State v. SnyderAnnotate this Case
168 N.W.2d 530 (1969)
184 Neb. 465
STATE of Nebraska, Appellee, v. Max A. SNYDER, Appellant.
Supreme Court of Nebraska.
June 6, 1969.
*531 Russell R. Strom, Lincoln, for appellant.
Clarence A. H. Meyer, Atty. Gen., James J. Duggan, Asst. Atty. Gen., Lincoln, for appellee.
Heard before WHITE, C. J., and CARTER, SPENCER, BOSLAUGH, SMITH, McCOWN and NEWTON, JJ.
The defendant, Max A. Snyder, was convicted by a jury of exceeding the speed limit. The sole issue on appeal is the sufficiency of the evidence as to the operating efficiency and accuracy of radar equipment on the particular occasion.
Several troopers of the Nebraska State Patrol set up the radar equipment approximately 3 miles south of Beatrice, Nebraska, on U. S. Highway No. 77 on July 28, 1967, at about 4:30 p.m. The radar unit was tested at that time by use of a calibrated tuning fork and by a speedometer check with a patrol car as it passed through the radar field. On both comparative tests, the radar equipment was found accurate. On termination of the radar operation that night, another speedometer check in a different cruiser brought identical results.
At approximately 8:40 p.m., the defendant's 1964 Chevy II white panel van was observed passing through the radar field by the trooper operating the radar equipment. The radar meter reading was 73 miles per hour. The radar operator radioed one of the pursuit cars. The defendant's vehicle was stopped and a summons was issued to the defendant for speeding. The speed limit at the time and place was 65 miles per hour.
The defendant's testimony was that when he saw the patrol cars ahead, he checked his speedometer and it showed his speed to be 63 or 64 miles per hour. He also testified that he did not believe his 3-ton van would go more than 65 miles per hour loaded as it was. The defendant admitted that he had never had his own speedometer calibrated.
There was also testimony that the speedometer on one of the "run by" patrol cars had been calibrated on April 12, 1967, some 3 months before the occurrence, and that speedometer had also been checked with radar approximately every other week since that time.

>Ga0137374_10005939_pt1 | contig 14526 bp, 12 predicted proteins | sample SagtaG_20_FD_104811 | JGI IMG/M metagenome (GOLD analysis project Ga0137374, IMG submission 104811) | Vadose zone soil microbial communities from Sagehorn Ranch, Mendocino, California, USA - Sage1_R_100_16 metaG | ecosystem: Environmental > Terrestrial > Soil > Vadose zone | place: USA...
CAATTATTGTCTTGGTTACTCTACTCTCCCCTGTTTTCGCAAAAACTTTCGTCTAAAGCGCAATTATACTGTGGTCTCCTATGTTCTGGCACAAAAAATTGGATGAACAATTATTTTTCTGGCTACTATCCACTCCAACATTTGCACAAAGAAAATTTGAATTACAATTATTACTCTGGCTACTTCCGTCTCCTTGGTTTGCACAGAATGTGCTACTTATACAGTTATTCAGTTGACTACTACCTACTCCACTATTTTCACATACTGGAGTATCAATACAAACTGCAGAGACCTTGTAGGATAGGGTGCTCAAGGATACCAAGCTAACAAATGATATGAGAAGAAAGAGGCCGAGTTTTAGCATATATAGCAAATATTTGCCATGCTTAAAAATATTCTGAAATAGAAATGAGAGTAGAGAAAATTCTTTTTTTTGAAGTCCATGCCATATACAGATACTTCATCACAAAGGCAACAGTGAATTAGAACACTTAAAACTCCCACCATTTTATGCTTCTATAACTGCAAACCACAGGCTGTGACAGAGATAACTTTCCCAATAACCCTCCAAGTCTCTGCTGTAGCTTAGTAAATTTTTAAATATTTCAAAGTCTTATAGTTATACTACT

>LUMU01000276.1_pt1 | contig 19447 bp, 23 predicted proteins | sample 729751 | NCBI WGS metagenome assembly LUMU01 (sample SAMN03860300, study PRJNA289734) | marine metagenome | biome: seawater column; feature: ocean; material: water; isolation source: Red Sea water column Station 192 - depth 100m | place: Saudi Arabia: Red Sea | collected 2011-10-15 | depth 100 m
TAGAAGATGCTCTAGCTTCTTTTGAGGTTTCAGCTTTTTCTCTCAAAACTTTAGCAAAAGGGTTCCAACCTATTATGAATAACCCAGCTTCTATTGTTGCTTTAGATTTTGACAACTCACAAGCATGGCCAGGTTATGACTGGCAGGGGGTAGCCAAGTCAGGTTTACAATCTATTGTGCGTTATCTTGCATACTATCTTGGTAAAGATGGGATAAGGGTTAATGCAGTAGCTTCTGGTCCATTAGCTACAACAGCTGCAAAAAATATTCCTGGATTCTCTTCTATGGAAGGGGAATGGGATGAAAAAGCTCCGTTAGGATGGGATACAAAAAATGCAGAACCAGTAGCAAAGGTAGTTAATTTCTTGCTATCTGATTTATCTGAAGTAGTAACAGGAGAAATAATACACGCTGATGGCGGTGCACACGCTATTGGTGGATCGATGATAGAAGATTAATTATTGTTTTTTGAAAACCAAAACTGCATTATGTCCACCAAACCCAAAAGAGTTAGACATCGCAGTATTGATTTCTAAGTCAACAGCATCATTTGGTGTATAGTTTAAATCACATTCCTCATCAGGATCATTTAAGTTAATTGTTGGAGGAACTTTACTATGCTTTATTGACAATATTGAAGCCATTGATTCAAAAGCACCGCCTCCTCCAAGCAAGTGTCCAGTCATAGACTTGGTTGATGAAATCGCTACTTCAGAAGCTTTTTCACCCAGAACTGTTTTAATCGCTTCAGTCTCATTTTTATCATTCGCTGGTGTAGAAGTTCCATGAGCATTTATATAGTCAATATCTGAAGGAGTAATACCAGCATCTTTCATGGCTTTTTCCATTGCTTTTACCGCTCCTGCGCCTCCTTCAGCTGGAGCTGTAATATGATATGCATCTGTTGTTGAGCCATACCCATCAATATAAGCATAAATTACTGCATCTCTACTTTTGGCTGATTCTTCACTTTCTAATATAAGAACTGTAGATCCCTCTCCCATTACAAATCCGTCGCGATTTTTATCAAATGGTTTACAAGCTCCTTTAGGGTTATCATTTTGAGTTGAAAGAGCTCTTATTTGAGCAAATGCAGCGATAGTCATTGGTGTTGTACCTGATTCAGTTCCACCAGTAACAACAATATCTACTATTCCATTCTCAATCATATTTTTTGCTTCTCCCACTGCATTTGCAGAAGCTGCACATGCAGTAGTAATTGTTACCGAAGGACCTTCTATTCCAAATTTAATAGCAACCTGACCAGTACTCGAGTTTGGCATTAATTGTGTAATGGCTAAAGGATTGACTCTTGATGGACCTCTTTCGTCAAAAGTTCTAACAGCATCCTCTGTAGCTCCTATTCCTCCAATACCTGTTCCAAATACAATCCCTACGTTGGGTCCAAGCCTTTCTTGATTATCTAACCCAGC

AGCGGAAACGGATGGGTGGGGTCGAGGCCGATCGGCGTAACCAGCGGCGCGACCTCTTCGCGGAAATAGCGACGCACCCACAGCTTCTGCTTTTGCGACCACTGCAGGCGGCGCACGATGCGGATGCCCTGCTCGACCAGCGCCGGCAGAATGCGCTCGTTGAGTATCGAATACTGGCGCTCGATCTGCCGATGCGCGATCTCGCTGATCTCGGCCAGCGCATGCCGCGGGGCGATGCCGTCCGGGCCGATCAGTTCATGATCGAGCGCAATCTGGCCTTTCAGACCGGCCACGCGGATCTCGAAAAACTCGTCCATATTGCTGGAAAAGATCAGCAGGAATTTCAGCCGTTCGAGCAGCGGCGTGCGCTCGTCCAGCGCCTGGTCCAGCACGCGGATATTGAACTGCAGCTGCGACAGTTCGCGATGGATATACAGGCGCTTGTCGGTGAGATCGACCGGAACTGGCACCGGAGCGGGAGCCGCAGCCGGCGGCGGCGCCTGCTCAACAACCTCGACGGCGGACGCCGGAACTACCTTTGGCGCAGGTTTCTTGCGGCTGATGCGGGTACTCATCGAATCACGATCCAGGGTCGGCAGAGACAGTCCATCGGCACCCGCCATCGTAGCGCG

By statute in this state, the speed of any motor vehicle may be determined by the use of radiomicrowaves or other electronic devices. The results of such determinations shall be accepted as prima facie evidence of the speed of such motor vehicle in any court or legal proceeding where the speed of the motor vehicle is at issue. See Section 39-7,108.02, R.R.S.1943. This statute has been in effect since 1955.
The defendant's position is that unless there is proof that the speedometers of the patrol cars were accurate and proof that the calibrated tuning fork was also accurate, there is insufficient proof that the radar equipment was accurate and functioning properly. In effect, the defendant's argument is that any comparative testing devices used to determine whether the particular radar equipment was accurate and functioning properly must themselves be proved accurate and functioning properly. We cannot agree. Such a chain of evidence might have to proceed ad infinitum.
In a case arising before the effective date of the radar statute, this court held that radar evidence was admissible if a sufficient foundation was laid as to the accuracy of the equipment in operation. Testimony of an officer as to the speedometer *532 reading of a car driven by him at a given time was held competent prima facie evidence of the speed of the car without requiring evidence as to the accuracy of the speedometer. See Peterson v. State, 163 Neb. 669, 80 N.W.2d 688. A conviction on radar evidence where the accuracy test was based only on a drive through speedometer check was affirmed in Kucera v. State, 170 Neb. 368, 102 N.W.2d 635. Some courts have held that the tuning fork test alone may be sufficient, at least in the absence of evidence of inaccuracy. See State v. Tomanelli, 153 Conn. 365, 216 A.2d 625.
Reasonable proof that the particular radar equipment employed on a specific occasion was accurate and functioning properly is all that is required. Evidence that radar equipment was tested within a few hours of its use, by means of a calibrated tuning fork, or by a comparison with the speedometer of a motor vehicle driven through the radar field, and was functioning properly, is sufficient evidence of the accuracy of the radar equipment.
The judgment is affirmed.